Werner Almesberger werner at
Sat Nov 30 22:20:05 EST 2013

Bas Wijnen wrote:
> 1. I want to own my pointer.  KiCad continuously warps it all over the
> place, and it's very annoying.

Hmm, there are four situations where this happens:

1) if using eeschema and pcbnew in parallel. This can get annoying.
   Worse yet, I've seen eeschema freeze up in this mode of operation.
   Best to close the one you're not using.

2) "Magnetic" pads, traces, etc. They're actually meant to help you.
   And you're at the right place to complain, because it's me who
   introduced them :)

   The movements should normally be quite small, unless you have
   very large pads (e.g., the bottom of a CR2032 battery). Maybe
   you're just zooming in way too much, expecting to have to hit
   the right spot without help, while that magnetism will actually
   find it for you with much better precision ?

   You can disable them in Preferences > General > Magnetic Pads

3) When traces (may) cross, you also get a "magnetic" point at the
   exact intersection.

   And you're at the right place to complain again :)

   You can disable them in Preferences > General > Magnetic Tracks

4) When having traces crawl precisely at clearance width from others.
   And once more you're at the right place :) (Though Dick did a lot
   of work for handling all the crazy corner cases.)

   This is meant to be a help in extreme situations. I.e., when you
   have to work off-grid. It's okay to use that from time to time
   (and suffer the lack of comfort) but the idea is that you pick a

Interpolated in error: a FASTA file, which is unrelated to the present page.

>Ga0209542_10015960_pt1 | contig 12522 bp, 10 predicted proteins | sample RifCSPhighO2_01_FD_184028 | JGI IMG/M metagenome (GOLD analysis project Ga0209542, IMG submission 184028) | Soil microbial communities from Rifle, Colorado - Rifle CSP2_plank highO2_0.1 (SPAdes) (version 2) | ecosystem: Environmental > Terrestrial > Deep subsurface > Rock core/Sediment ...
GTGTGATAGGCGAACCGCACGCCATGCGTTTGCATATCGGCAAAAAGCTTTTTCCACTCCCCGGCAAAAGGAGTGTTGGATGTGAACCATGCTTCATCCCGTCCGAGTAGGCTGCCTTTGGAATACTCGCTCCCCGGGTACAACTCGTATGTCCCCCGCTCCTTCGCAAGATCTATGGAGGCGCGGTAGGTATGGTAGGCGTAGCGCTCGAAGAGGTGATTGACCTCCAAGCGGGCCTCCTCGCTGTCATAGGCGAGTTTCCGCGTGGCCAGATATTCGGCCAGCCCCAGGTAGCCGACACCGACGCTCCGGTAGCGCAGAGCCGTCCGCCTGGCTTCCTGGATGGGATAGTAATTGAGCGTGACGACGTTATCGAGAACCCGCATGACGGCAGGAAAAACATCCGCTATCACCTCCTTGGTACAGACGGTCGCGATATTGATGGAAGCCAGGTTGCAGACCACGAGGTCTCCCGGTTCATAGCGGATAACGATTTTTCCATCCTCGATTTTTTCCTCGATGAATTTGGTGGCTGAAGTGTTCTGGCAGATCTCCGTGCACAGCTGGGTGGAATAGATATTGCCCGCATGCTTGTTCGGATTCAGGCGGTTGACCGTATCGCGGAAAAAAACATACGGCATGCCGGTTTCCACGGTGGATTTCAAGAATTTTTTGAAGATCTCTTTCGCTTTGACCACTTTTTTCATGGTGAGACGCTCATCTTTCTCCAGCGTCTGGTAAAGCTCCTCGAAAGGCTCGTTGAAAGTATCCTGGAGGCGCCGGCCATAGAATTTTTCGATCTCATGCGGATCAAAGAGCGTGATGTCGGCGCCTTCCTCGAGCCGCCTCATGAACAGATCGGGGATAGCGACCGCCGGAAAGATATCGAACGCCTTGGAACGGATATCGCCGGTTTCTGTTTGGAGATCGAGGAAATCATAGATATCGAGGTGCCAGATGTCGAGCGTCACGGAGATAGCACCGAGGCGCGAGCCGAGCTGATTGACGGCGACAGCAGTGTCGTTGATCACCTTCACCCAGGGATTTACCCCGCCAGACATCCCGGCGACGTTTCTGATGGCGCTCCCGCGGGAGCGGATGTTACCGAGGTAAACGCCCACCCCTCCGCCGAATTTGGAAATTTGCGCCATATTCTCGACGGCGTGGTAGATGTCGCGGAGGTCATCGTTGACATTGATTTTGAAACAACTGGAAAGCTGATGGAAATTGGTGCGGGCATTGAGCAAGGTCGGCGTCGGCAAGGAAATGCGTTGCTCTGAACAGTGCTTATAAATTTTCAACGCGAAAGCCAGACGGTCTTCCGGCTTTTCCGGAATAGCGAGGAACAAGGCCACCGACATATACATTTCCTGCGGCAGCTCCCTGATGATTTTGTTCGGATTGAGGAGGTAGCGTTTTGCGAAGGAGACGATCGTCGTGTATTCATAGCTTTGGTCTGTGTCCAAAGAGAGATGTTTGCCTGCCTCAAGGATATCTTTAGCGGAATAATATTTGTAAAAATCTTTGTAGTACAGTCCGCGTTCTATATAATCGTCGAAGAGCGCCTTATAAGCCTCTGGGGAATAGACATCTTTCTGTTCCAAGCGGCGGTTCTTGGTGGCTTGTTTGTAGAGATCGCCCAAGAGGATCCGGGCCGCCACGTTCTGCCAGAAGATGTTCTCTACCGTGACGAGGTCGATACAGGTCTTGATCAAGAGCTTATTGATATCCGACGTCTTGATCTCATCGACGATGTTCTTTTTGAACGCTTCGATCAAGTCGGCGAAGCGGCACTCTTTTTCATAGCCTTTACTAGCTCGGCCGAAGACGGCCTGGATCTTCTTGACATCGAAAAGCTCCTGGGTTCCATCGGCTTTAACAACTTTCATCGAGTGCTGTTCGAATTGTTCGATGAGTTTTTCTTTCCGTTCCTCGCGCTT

grid that lets you place traces without having to squeeze out the
   last micron all the time.

   Not sure if you can disable them.

> 2. Library management seems to be very bad.

Yes, I hate it too. My approach is to edit the *.pro file manually,
never through KiCAD. When I need to add something, I quit eeschema,
cvpcb, or pcbnew, edit *.pro with vi, then start the GUI critter
again to see if my changes worked.

Careful: if you get it wrong and save the profile from the GUI,
your additions may be lost. Best to keep the editor open, to have
a copy of your work.

I use relative paths for my *.cmp and *.mod files. In fact, I don't
use any of the system-wide files because I can't tell what anyone
else may have installed on their system. The Qi-Hardware repository
kicad-libs is your friend :-)

Here are catalogs of the things in there:

(See below for why they are so old.)

I invoke eeschema and pcbnew directly from the command line, via a
Makefile. That helps to shorten *.pro editing cycles.

> 3. Its own router is useless.

It is, with its uselessness only surpassed by auto-placement. And
I share your discomfort about "free"router.

There is a brand-new router made by CERN. I haven't had a chance to
use it yet, though. I just route things manually. DRC helps to
avoid mistakes and the "magnetism" makes sure you hit the right

> 4. After working on a project for a while, there are many files in the
> project directory.

You may find pages 12 and 13 of
useful. Note hat some file names have changed since, especially
*.brd is now *.kicad_pcb

> I think the netlist can be generated, but the information which pcb part
> is providing which schematic part might be written in there as well?

No, it's in *.cmp When (re)generating the netlist, the data from
*.cmp is picked up.

> (and offer to fix at least item 1, and possibly 4 in the process,

By the way, if you're feeling energetic, Wolfgang's command-line
option patches no longer work. This means that a number of processes
what were nicely automatable (such as generating print jobs for
toner transfer just with "make front" and "make back", updating the
catalogs for kicad-libs, generating "photo-realistic" images of the
PCB, etc.) now have to be done manually.

There is now a scripting interface in KiCAD that may provide the
kind of functionality needed for bringing them back. I would be
extremely happy if someone could look into resurrecting these
options. I don't mind if they end up having a slightly different
syntax or such, just as long as the functionality comes back.

Examples of uses of these command-line options of eeschema and

- Werner

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